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Brussels, October 3, 2000
Announcement of a media briefing
Nanotechnology, the next industrial revolution?
Nanotechnology in the EU and US
Toulouse (FR), 19 October 2000
Keywords: nanotechnology, innovation, international cooperation
Constructing devices where size is measured in millionths of a millimetre may seem like the stuff of science fiction, but nanotechnology is already a reality and destined to become a multi-billion-euro market. The challenge for research is to take it from the laboratory to the market-place. On 19 October, a joint EU-NSF workshop on nanotechnology in Toulouse will open its first session to journalists for a first-hand account of the state-of-the-art in the European Union and United States. The presentations will take place in the Chambre de Commerce with interpretation between English and French. The EU’s research Commissioner, Philippe Busquin, will introduce the briefing, followed by presentations from Professor H. Stormer (Nobel Prize in Physics, 1998; Lucent Technologies and Columbia University) and Professor P. Laggner (Austrian Academy of Sciences). Representatives of the European Commission and the National Science Foundation will then present the EU and US nanotechnology research programmes. The presenters will be available for interviews over lunch.
What is nanotechnology?
Nanotechnology consists of applying the science of the small. It is inherently multi-disciplinary, and involves physicists, chemists and biologists in studying, researching and engineering ever smaller and smaller structures. Although the science is still in its infancy, the first nanotechnology products are already on the market.
Current applications include new semiconductor lasers and random access memories based on giant magnetoresistance. Novel materials are already being marketed, such as sunburn lotions containing ultraviolet-absorbing nano-particles and spectacles with scratch-resistant nano-coating. The bio-chip arrays now being produced are a powerful diagnostic product of nanotechnology and biotechnology and are currently used in high throughput screening for detecting disease, as well as for gene sequencing in the Human Genome Project.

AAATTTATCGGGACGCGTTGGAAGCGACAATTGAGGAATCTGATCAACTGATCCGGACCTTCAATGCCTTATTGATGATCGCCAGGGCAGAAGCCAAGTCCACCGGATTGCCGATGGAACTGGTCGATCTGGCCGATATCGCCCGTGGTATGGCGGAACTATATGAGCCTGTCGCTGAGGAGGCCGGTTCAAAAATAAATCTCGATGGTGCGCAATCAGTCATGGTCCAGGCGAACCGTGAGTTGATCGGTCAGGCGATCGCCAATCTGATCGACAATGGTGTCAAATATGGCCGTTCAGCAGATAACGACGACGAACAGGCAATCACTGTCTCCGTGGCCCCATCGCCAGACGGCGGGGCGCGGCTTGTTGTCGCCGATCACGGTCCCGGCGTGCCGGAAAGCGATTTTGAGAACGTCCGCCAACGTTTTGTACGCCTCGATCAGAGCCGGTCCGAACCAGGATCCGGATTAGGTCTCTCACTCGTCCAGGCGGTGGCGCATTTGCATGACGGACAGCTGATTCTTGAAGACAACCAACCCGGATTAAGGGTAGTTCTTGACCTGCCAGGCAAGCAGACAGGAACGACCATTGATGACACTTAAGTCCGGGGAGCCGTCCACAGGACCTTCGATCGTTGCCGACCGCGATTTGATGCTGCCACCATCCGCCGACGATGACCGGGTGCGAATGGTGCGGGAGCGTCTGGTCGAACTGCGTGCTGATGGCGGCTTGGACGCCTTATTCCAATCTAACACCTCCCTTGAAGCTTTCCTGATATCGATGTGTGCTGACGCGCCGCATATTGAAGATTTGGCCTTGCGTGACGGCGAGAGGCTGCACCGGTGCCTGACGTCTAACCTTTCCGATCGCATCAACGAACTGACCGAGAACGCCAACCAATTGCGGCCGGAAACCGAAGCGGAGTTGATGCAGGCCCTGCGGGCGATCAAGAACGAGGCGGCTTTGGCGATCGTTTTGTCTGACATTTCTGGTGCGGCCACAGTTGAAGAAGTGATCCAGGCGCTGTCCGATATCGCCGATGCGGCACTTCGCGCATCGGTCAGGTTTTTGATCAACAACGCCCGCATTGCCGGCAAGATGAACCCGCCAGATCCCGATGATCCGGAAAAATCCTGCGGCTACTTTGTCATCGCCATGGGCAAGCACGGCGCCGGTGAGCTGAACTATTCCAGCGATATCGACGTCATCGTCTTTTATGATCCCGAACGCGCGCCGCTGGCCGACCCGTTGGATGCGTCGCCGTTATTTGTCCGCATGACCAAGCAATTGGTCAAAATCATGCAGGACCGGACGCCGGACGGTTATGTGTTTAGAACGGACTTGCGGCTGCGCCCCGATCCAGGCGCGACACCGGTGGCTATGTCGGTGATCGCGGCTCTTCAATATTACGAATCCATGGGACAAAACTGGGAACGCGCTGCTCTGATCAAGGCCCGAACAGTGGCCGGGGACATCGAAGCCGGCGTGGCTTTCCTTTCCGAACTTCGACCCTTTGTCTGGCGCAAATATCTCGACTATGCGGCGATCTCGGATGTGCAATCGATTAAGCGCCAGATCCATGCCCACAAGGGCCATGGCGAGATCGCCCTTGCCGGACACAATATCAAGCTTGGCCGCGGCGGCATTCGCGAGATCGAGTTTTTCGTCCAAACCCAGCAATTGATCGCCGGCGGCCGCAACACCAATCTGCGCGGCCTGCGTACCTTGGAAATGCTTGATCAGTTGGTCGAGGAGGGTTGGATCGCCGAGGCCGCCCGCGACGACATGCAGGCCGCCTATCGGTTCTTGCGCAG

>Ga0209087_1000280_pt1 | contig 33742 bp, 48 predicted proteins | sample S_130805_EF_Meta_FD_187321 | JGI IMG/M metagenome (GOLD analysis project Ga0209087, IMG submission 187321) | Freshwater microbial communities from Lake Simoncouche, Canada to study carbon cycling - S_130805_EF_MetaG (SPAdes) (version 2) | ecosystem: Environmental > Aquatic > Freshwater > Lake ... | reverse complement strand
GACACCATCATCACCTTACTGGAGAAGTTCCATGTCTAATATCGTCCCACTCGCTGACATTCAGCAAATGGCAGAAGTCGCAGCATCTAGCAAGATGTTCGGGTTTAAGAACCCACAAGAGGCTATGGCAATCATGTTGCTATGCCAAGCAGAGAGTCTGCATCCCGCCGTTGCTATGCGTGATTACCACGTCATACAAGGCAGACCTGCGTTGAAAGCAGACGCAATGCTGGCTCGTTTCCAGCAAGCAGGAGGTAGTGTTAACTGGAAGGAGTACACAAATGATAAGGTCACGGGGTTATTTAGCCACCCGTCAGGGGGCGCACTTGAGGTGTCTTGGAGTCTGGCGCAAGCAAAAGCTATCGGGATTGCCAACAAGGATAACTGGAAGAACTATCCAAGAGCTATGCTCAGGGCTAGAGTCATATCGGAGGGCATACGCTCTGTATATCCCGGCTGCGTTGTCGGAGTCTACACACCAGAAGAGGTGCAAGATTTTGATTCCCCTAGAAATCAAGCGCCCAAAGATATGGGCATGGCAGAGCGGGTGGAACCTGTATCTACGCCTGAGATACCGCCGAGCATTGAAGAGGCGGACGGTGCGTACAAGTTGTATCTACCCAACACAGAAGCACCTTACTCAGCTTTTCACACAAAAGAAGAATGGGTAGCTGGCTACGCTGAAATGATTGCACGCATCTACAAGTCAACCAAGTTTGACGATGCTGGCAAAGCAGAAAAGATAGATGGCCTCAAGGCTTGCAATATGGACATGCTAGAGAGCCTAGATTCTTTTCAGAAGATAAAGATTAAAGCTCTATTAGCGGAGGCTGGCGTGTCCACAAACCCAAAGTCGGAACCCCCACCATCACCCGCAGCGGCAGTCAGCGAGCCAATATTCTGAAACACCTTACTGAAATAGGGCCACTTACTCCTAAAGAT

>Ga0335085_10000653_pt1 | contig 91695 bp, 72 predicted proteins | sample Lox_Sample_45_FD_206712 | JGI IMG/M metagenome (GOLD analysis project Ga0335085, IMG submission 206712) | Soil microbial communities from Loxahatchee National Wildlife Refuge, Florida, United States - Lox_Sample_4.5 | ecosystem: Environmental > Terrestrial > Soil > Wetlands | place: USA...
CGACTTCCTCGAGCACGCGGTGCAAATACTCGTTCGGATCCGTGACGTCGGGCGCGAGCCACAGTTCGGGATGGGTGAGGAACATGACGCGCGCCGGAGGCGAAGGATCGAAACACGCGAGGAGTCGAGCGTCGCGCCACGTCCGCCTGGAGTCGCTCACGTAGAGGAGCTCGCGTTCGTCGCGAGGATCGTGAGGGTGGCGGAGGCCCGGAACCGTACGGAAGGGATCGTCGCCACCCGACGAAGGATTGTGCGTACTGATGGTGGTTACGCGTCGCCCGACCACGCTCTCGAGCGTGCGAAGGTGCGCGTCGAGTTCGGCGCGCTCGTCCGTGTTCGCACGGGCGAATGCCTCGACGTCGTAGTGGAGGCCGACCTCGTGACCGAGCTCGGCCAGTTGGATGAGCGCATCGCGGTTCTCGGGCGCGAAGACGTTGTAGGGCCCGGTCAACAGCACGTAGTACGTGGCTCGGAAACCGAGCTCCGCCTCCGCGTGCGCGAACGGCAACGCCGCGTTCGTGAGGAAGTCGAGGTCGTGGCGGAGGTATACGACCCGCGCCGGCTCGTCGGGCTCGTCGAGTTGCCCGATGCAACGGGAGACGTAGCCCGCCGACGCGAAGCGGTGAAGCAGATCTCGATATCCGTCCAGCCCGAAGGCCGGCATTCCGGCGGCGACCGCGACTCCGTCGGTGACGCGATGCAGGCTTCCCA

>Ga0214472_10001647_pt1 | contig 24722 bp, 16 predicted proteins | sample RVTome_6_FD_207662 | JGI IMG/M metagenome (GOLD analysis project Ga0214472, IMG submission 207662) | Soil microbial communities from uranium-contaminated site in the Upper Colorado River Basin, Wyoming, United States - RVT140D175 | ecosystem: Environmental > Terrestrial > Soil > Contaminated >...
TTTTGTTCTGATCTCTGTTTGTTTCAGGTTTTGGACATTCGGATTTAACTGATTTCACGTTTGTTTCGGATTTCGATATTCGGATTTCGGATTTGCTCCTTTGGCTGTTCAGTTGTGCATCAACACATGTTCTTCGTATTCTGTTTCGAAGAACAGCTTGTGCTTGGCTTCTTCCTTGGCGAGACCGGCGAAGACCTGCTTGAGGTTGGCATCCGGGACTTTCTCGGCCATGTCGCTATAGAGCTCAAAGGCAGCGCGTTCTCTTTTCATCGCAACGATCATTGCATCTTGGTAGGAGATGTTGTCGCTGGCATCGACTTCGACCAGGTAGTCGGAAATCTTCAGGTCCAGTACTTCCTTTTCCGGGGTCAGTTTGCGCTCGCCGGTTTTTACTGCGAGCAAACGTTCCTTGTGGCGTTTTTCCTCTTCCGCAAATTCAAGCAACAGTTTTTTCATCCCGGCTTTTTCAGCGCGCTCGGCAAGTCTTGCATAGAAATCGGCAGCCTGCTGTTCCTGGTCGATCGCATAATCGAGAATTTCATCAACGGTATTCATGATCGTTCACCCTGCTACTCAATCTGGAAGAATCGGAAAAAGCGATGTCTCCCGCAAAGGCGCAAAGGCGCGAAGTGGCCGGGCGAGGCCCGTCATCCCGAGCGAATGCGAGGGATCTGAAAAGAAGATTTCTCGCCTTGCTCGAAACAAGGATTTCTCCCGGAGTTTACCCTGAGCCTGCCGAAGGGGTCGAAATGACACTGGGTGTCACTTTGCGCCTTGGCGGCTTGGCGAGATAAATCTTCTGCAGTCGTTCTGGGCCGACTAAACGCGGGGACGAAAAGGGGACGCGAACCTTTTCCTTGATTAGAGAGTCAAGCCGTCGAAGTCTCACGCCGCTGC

The world market for nano-electronics alone will be worth many hundreds of billions of euros in products such as more powerful computers, and memories with higher storage densities designed for use in telephones, cars and the multitude of consumer and industrial applications that are microprocessor-controlled. The fabrication of nano-structures will yield materials with new and improved properties for use in organic solar cells, anti-corrosion coatings, tougher and harder cutting tools, photo-catalytic air purifiers, longer lasting medical implants, and for transport industry. Nano-biotechnology will provide biosensors and biomaterials. Here, the impact on medicine and human health will be far-reaching, ranging from ever-increasing sophisticated DNA-chips and precision drug delivery systems to ever-more biocompatible materials.
The workshop is being held under the umbrella of the EU-US Agreement on Scientific and Technological Cooperation and, in particular, the Implementation Arrangement between the European Commission and the National Science Foundation for co-operative activities in the field of materials science. Its objectives are to increase awareness of existing activities in nano-scale science and engineering, and the possibilities offered by the agreement, and to discuss areas where EU-NSF cooperation could be particularly beneficial. The workshop will cover three major fields: nano-electronics, nano-materials and nano-biotechnology, as well as the challenges of manufacturing at nano-scale.
Registering for the briefing
For security reasons as well as space limitations, if you would like to attend this briefing, you must register in advance. To register, and for practical information regarding the briefing, please contact one of the people mentioned below.
For registration and further information, please contact:
Stephen Gosden, Communication Unit, Research DG,
Fax: +32.2.295.8220, E-mail: Stephen.Gosden@ec.europa.eu
Michael Delle Selve, Communication Unit, Research DG,
Fax: +32.2.295.8220, E-mail: Michael-Christian.Delle-Selve@ec.europa.eu
For project-related information, please contact:
Ben Tubbing, Scientific Officer, Research DG,
Fax: +32.2.296.5987, E-mail: Bernardus.Tubbing@ec.europa.eu
Press Briefing on Nanotechnology Research
19 October 2000
Chambre de Commerce, Toulouse (FR)
09:45 Introduction and opening address Mr. Philippe Busquin 10:05 Keynote address Prof. Horst Stormer, Nobel Prize Physics 1998. Lucent Technologies and Columbia University 10:45 Keynote address Prof. Peter Laggner – Institute of Biophysics and X-ray Structure Research, Austrian Academy of Sciences 11:25 Break 11:40 Objectives of the workshop Mr Ezio Andreta, Director, Competitive and Sustainable Growth, Research Directorate-General, European Commission 11:45 Overview of EU nanotechnology research Mr Ezio Andreta 12:00 Overview of the US nanotechnology initiative Dr. Mihail Roco, Senior Adviser, National Science Foundation (NSF) 12:15 Questions 12:30 Summary and close of session Dr. Thomas Weber, Division Director, Materials Research, NSF
Mr. Ezio Andreta
PRESS RELEASES | 03.10.2000